What’s the difference between Inpatient and Observation status in the hospital?

Q: What’s the difference between Inpatient and Observation status in the hospital? Does Medicare handle it differently?

by: Barbara Fradkin

  • Inpatient status means that you have been formally admitted to a hospital with

               a doctor’s order for medical problems.

  • Observation status means that doctors want to monitor your condition –to see if inpatient admission is warranted.

With healthcare, the devil is in the ever-changing details. The difference between “inpatient” and “observation” status at the hospital doesn’t sound very important, but IT IS.  A patient who arrives through the Emergency Room is considered to be on observation status (covered under Medicare, Part B).  Why observation status? Because the doctor did not write an order to admit you to the hospital as an inpatient. So, you are still considered an outpatient. The decision for inpatient hospital admission is based on your doctor’s judgement and your need for medically necessary hospital care.  Only once the doctor writes the order for inpatient care, does your status change and the inpatient stay “count” begin.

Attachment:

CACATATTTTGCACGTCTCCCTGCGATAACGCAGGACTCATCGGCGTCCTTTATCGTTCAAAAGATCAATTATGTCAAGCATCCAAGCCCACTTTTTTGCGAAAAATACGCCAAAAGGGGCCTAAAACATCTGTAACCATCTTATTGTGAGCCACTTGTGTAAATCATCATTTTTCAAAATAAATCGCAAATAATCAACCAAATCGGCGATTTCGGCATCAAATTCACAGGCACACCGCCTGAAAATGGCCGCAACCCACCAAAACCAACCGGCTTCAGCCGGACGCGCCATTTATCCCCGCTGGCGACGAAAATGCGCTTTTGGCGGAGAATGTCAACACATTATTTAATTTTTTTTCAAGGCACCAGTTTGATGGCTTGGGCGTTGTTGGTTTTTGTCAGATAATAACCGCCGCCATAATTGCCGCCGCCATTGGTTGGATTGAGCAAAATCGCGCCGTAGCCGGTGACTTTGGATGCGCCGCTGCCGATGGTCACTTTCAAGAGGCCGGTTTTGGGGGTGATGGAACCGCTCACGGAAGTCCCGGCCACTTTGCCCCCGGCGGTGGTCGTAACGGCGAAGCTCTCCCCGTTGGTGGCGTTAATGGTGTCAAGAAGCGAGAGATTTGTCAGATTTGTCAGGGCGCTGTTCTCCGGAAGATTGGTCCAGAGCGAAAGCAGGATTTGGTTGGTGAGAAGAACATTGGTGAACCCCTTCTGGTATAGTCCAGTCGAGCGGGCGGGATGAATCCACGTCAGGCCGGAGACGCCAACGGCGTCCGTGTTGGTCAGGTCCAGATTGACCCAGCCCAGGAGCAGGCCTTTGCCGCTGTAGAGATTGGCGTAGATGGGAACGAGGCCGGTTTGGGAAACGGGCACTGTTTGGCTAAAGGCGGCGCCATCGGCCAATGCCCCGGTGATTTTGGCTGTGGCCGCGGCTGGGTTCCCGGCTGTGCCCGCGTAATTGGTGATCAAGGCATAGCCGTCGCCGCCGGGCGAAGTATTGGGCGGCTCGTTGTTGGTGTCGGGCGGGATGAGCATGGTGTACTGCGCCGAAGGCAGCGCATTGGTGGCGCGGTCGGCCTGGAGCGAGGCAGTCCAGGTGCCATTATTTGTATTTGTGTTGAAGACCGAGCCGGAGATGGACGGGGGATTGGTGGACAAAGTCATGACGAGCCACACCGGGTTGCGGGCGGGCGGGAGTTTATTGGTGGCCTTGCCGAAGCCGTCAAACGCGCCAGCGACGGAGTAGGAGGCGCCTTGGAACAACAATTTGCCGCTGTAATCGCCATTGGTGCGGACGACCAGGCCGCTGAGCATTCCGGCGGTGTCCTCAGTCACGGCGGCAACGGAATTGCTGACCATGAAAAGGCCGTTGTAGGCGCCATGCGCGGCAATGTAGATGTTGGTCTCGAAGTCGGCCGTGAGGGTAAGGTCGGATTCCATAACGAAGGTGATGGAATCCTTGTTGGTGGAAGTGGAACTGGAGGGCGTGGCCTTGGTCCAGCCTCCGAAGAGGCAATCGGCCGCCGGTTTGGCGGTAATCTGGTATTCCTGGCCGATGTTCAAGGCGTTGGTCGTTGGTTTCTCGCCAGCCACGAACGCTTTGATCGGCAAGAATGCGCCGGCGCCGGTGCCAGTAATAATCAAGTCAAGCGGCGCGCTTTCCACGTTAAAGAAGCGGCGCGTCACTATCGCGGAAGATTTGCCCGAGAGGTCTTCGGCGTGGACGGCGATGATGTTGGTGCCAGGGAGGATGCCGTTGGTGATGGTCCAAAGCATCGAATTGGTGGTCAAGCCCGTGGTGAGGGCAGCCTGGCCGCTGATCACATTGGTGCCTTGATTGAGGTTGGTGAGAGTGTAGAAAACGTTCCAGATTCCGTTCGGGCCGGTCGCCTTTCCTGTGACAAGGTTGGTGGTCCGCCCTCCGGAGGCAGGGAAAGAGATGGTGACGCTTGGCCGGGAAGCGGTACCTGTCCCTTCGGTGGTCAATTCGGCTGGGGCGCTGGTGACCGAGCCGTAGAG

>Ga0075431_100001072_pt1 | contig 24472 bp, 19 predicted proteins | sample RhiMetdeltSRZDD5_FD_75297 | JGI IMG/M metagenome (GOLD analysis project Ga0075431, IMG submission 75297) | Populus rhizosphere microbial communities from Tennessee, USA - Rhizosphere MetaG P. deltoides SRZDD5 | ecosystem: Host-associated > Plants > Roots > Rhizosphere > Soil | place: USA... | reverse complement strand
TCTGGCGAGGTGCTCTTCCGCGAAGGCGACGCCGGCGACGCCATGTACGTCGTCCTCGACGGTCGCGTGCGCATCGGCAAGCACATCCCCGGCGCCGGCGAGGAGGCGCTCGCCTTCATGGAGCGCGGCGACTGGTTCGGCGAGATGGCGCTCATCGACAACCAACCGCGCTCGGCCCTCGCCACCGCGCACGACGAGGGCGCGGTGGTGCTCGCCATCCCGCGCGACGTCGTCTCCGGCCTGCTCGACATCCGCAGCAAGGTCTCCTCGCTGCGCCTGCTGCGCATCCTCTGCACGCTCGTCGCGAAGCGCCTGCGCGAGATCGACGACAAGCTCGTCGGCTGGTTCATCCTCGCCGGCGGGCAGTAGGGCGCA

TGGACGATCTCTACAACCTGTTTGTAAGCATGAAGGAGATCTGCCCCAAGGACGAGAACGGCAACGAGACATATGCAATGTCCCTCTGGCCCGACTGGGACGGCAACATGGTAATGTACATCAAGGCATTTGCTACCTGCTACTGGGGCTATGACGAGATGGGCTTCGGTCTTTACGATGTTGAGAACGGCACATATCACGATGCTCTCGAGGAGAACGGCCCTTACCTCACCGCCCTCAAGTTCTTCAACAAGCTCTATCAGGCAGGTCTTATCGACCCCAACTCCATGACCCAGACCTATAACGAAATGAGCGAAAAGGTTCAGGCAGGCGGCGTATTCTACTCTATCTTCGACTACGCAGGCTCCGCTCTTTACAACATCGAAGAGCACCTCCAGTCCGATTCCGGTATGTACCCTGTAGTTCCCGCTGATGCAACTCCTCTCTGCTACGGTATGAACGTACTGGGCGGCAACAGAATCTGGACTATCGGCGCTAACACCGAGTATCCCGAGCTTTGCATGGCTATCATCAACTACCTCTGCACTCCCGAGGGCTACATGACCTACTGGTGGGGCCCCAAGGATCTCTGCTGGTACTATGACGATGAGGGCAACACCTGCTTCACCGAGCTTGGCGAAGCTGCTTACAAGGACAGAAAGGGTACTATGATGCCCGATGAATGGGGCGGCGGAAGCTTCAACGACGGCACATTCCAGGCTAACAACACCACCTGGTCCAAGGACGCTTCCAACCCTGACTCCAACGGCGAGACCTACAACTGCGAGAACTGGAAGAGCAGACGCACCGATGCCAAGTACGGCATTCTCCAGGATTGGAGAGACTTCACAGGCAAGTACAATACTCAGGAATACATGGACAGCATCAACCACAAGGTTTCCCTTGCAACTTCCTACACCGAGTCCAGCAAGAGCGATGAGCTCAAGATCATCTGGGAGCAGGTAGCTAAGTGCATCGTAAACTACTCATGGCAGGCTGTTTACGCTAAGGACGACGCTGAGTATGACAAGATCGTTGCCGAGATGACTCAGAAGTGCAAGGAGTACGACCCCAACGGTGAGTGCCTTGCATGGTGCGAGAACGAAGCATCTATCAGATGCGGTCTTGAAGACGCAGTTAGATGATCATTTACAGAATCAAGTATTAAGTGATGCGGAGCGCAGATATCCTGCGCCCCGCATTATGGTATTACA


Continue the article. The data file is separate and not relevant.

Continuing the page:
Importantly, Medicare does not count the time you are in observation status towards the 3-day “inpatient” hospital stay required to cover expenses for rehabilitation (Rehab).

Physicians are feeling the heat from their patients, since there can be a significant financial gap between in-patient versus observation status. If you have secondary insurance with your Medicare, then there usually is not a problem. But for those who cannot afford “Medigap”– the financial burden is real. 

For seniors, hospital status is a situation where it pays to be your own best advocate.  Many doctors are unaware of the potential issues with Medicare.  Talk to your doctor and ask for admission as an inpatient as early as possible —especially if you will need to go to a skilled care facility for short term rehabilitation. Remember: A patient’s status is always assigned based on how the hospital stay ended, not how it started. See more about this important subject online at medicare.gov.

One Senior Place is a marketplace for resources and provider of information, advice, care and on-site services for seniors and their families.  Questions for this column are answered by professionals in nursing, social work, care management and in-home care. Send questions to askOSP@OneSeniorPlace.com or visit One Senior Place, The Experts in Aging. 

Barbara Fradkin is a Social Worker, Certified Care Manager and the Director for One Senior Place, Viera.